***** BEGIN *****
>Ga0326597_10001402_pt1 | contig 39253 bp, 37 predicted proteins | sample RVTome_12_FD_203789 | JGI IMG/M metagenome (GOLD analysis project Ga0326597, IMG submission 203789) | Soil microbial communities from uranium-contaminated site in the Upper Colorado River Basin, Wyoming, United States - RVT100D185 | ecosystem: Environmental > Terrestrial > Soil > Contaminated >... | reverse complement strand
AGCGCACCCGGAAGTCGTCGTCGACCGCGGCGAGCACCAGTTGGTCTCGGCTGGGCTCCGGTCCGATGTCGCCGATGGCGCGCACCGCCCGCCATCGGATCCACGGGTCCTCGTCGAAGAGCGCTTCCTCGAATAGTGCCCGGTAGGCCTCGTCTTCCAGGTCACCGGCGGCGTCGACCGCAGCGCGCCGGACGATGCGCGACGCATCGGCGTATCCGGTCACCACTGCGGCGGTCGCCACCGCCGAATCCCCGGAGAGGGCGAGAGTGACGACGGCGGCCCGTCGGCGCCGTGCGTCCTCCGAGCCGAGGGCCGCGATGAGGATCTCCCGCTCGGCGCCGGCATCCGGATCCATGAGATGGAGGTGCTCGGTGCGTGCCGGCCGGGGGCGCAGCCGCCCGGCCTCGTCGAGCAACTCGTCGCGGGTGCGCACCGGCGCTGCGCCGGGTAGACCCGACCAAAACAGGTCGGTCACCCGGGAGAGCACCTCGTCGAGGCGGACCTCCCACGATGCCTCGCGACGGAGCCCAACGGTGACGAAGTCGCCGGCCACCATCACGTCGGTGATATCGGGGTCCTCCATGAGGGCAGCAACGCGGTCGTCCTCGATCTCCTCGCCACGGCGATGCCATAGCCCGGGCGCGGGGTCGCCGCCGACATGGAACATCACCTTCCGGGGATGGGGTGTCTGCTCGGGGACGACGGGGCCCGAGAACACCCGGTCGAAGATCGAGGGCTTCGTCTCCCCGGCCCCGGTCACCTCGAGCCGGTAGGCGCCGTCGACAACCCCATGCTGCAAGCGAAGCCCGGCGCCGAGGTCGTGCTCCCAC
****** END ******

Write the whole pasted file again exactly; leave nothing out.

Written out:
>Ga0326597_10001402_pt1 | contig 39253 bp, 37 predicted proteins | sample RVTome_12_FD_203789 | JGI IMG/M metagenome (GOLD analysis project Ga0326597, IMG submission 203789) | Soil microbial communities from uranium-contaminated site in the Upper Colorado River Basin, Wyoming, United States - RVT100D185 | ecosystem: Environmental > Terrestrial > Soil > Contaminated >... | reverse complement strand
AGCGCACCCGGAAGTCGTCGTCGACCGCGGCGAGCACCAGTTGGTCTCGGCTGGGCTCCGGTCCGATGTCGCCGATGGCGCGCACCGCCCGCCATCGGATCCACGGGTCCTCGTCGAAGAGCGCTTCCTCGAATAGTGCCCGGTAGGCCTCGTCTTCCAGGTCACCGGCGGCGTCGACCGCAGCGCGCCGGACGATGCGCGACGCATCGGCGTATCCGGTCACCACTGCGGCGGTCGCCACCGCCGAATCCCCGGAGAGGGCGAGAGTGACGACGGCGGCCCGTCGGCGCCGTGCGTCCTCCGAGCCGAGGGCCGCGATGAGGATCTCCCGCTCGGCGCCGGCATCCGGATCCATGAGATGGAGGTGCTCGGTGCGTGCCGGCCGGGGGCGCAGCCGCCCGGCCTCGTCGAGCAACTCGTCGCGGGTGCGCACCGGCGCTGCGCCGGGTAGACCCGACCAAAACAGGTCGGTCACCCGGGAGAGCACCTCGTCGAGGCGGACCTCCCACGATGCCTCGCGACGGAGCCCAACGGTGACGAAGTCGCCGGCCACCATCACGTCGGTGATATCGGGGTCCTCCATGAGGGCAGCAACGCGGTCGTCCTCGATCTCCTCGCCACGGCGATGCCATAGCCCGGGCGCGGGGTCGCCGCCGACATGGAACATCACCTTCCGGGGATGGGGTGTCTGCTCGGGGACGACGGGGCCCGAGAACACCCGGTCGAAGATCGAGGGCTTCGTCTCCCCGGCCCCGGTCACCTCGAGCCGGTAGGCGCCGTCGACAACCCCATGCTGCAAGCGAAGCCCGGCGCCGAGGTCGTGCTCCCAC